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Drosophila Melanogaster Testi
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Drosophila Melanogaster Testi

June 14, 2010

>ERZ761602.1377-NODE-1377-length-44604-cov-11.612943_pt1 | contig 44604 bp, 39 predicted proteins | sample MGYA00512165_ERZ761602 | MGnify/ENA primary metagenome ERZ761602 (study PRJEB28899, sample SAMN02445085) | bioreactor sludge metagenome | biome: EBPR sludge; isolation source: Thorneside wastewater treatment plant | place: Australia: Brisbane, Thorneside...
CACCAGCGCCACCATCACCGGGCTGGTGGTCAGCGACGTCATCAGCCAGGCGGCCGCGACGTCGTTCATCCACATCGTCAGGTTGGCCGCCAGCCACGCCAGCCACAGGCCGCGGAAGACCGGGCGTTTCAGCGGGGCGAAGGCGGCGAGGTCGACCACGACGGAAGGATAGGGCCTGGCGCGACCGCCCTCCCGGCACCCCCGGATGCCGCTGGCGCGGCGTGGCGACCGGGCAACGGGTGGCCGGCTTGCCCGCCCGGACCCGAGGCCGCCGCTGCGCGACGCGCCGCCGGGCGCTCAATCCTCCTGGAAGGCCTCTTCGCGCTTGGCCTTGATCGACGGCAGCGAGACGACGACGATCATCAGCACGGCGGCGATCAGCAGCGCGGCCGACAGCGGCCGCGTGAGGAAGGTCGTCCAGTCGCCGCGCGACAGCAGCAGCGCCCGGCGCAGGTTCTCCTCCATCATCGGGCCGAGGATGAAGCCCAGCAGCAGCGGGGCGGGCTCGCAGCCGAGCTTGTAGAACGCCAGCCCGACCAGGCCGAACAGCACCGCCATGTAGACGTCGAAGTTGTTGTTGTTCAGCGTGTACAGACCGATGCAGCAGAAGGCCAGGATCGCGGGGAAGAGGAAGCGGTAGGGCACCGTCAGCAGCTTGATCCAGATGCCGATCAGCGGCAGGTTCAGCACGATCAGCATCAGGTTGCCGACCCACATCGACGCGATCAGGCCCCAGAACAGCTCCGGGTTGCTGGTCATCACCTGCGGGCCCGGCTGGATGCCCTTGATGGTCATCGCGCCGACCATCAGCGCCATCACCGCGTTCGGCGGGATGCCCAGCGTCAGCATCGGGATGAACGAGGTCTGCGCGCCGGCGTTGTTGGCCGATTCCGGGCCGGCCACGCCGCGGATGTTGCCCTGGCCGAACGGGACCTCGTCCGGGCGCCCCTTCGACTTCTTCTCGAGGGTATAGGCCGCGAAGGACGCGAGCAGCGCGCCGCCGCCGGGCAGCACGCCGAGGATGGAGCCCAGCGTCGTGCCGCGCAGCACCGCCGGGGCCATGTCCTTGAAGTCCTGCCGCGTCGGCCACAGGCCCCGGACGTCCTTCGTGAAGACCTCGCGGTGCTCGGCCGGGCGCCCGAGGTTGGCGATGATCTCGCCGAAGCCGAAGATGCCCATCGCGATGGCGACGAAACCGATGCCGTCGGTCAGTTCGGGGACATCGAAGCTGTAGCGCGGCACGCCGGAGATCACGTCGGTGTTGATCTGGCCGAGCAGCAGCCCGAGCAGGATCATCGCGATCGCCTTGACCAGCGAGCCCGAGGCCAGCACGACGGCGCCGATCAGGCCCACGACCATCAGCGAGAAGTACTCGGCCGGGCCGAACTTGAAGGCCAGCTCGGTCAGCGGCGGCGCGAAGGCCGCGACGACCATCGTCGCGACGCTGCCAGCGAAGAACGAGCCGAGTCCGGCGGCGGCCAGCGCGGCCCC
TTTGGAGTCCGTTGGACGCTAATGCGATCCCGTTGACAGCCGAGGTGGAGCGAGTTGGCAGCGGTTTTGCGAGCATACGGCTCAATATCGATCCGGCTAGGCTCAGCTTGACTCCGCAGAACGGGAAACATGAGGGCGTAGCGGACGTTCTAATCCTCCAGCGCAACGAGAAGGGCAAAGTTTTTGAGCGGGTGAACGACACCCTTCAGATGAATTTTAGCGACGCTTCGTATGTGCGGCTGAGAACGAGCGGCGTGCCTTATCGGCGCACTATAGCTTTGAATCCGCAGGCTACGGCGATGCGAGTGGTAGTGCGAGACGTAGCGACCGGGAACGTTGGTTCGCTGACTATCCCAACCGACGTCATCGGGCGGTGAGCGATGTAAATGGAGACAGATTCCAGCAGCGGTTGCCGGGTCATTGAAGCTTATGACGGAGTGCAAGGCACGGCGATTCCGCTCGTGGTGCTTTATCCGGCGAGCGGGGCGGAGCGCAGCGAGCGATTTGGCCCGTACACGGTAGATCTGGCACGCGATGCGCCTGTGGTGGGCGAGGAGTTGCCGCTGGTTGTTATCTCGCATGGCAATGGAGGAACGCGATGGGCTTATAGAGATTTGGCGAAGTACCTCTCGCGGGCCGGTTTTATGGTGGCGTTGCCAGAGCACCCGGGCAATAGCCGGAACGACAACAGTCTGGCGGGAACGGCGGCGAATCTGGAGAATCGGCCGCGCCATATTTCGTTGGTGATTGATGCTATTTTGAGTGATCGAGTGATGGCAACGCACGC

Drosophila Melanogaster Testi Two views of the apical region of one testis from an adult male Drosophila melanogaster are shown here. The bottom view shows the testis stained with DAPI (diamidino/phenylindole) to reveal DNA (blue fluorescence), while the top view is the same testis immunostained with an antibody against SXL protein (red fluorescence). SXL protein is the feminizing product of the master sex-determination gene of the fruit fly. A testes, being a male organ, normally would have none of this female-specific SXL protein, but in the testes shown here, the protein was artificially induced simply by increasing the dose of wildtype alleles of the SXL gene itself and some X-linked genes that regulate its expression. One of the goals of this research was to learn how such ectopic expression of SXL would affect spermatogenesis and thereby discover how the response of germ cells and somatic cells in the organism to inappropriate SXL expression might differ. The figure shows that SXL female protein does disrupt male germ cell development somewhat (the persistence of a strong blue signal in the red cells  and only in the red cells  as one moves away from the apex, reflects a block in the differentiation of male germ cells that express SXL protein), but the effects are not nearly as drastic as they would be in somatic cells where sexual identity would be reversed and the process of X-chromosome dosage compensation would be disrupted. (Date of Image: 1997)